- The feeling of "being overwhelmed" by all the mental tasks you have do behind the wheel is standard for someone just starting but does get considerably easier with subsequent track days. As you learn the track line and get in the habit of constant situational awareness (flag condition at each flag station, where are the cars around you and what are they doing) your brain starts to do these things automatically and that allows you to focus more on other, more rewarding aspects: 1) learning the limits of car and increasing your pace towards that limit. 2)Positioning the car exactly where you want it. 3)Taking other lines through corners ("off-line" if you are making a late pass, etc) 4)Having fun doing coordinated passes with other cars in places other than the straight aways (as you move up to higher HPDE run groups).

-Cost per event, while being accurate to what you said for the first event, will be lower for subsequent events you do in the same year. Why? Because you don't need to do track alignments very often, fluid changes can be done once year (oil likely twice) and cost averaged across all track days, and you already purchased your track gear (helmet, +/- gloves, chair). Having said that, brake pads and eventually tire cost will start to enter the picture with repeated events and add back toward your "per track day" cost.
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Old 11-19-2023, 01:18 PM   #7
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Quote:
Originally Posted by SSm1LEn View Post
You are welcome. Not that my opinion matters but FWIW - I don't think there is anything chicken about it. There is inherent risk in driving a car on track and the behavior of other drivers is a difficult variable to account for. I think your concerns are warranted/healthy. I will say that, in my experience, the event organizer made an obvious effort to mitigate the risks as much as possible. Safety was a big emphasis item.
A big part of it is indeed me, for example, despite being a software engineer and a computer enthusiast, I never enjoyed multiplayer online games either, always wanted to play either by myself or against computer/AI enemies. However, there is hardly any way I'll ever be able to justify the cost of renting a racetrack for myself, or maybe me plus a buddy or two. But let's not deviate from the topic on my account, heh.

One other thing that resonated with me is your description of how much farther the actual limits of the 1LE are than what you had imagined based on "pushing" the car a bit on public roads, because it's so very true.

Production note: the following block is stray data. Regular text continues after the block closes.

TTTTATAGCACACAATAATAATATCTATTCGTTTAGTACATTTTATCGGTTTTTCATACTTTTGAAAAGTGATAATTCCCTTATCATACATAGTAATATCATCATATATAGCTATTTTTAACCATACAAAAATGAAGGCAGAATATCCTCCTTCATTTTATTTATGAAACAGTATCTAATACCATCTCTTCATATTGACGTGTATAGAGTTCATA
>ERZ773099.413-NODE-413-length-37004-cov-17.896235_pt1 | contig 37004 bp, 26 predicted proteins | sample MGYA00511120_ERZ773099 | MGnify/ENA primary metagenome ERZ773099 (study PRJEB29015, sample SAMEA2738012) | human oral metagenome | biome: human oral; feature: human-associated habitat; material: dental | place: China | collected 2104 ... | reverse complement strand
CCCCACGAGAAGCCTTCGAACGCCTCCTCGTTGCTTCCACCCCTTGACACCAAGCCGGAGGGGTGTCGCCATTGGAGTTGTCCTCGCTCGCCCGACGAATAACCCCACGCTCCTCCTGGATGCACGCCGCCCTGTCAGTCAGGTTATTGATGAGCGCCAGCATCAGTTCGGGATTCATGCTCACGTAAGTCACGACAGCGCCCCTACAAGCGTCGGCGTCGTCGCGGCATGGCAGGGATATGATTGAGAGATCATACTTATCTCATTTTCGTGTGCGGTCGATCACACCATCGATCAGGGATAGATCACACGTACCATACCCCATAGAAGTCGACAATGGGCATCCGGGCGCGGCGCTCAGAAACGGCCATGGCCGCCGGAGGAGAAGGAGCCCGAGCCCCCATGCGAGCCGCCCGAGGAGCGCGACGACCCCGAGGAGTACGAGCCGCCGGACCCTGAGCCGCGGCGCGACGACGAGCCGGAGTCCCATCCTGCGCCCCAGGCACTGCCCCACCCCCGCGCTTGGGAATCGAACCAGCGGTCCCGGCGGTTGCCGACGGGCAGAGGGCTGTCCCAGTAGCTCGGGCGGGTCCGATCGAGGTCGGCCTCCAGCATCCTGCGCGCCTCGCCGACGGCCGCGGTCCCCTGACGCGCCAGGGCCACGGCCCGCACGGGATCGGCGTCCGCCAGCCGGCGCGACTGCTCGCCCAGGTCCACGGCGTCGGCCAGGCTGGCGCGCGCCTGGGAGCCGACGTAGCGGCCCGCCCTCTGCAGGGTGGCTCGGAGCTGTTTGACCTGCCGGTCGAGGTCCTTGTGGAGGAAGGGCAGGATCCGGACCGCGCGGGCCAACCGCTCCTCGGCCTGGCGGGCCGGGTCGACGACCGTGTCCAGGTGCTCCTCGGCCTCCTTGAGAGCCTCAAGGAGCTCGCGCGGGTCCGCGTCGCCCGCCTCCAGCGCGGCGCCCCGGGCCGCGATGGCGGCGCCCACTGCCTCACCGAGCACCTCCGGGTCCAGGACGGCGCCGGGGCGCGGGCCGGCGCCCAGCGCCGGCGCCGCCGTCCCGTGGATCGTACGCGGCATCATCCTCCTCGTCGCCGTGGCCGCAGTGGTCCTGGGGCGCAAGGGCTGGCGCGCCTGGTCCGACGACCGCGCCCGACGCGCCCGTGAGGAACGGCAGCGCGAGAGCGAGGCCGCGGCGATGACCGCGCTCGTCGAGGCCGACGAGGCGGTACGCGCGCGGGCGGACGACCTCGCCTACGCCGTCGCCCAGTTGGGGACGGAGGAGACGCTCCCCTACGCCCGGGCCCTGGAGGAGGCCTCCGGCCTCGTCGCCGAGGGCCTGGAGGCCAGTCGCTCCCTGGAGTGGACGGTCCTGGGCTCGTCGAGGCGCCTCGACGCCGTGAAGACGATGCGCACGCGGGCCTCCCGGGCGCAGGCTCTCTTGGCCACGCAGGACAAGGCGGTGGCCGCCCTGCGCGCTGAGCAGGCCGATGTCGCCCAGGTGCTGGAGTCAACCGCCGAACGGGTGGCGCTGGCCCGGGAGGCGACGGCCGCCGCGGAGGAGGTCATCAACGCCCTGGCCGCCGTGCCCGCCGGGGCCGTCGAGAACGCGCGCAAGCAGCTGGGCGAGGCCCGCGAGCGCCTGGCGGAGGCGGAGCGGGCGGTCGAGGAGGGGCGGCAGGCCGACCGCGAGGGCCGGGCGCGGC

A few months ago fellow forum member Jim (L78toLT1) allowed me to ride shotgun with him at AMP in his built 2SS that is close to a mechanical twin of mine (we're both in the 700-750 rwhp range, though he has an M6 with a few more suspension mods and a 3rd party driveshaft against my A8 with the BMR cradle lockout kit), and man, was that an eye opener as to what the car is actually capable of.

We both have 1LE wheels and tires, he has ZL1 brakes (vs my 1LE setup), and he is also a pretty good driver, which matters the most, I think. He runs in the "upper intermediate" class, and both the sheer straight line performance as well as cornering speeds and agility his car displayed was f**king unbelievable, I thought I was ready to puke a few times, seriously
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735 rwhp | 665 rwtq

Magnuson TVS 2300 80mm pulley | Kooks 1 7/8" LT headers | JRE smooth idle terminator cam | LT4 FS & injectors | TSP forged pistons & rods
JMS PowerMAX | DSX flex fuel kit | Roto-Fab CAI | Soler 95mm LT5 TB | 1LE wheels | 1LE brakes | BMR rear cradle lockout | JRE custom tune

1100 - 1/30/18 | 2000 - 1/31/18
3000 - 2/06/18 TPW 2/26/18
3400 - 2/19/18 | 3800 - 2/26/18
4300 - 2/27/18 | 4B00 - 3/01/18
4200 - 3/05/18 | 4800 - 3/14/18
5000 - 3/16/18 | 6000 - 3/19/18
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Old 11-19-2023, 03:23 PM   #8
SSm1LEn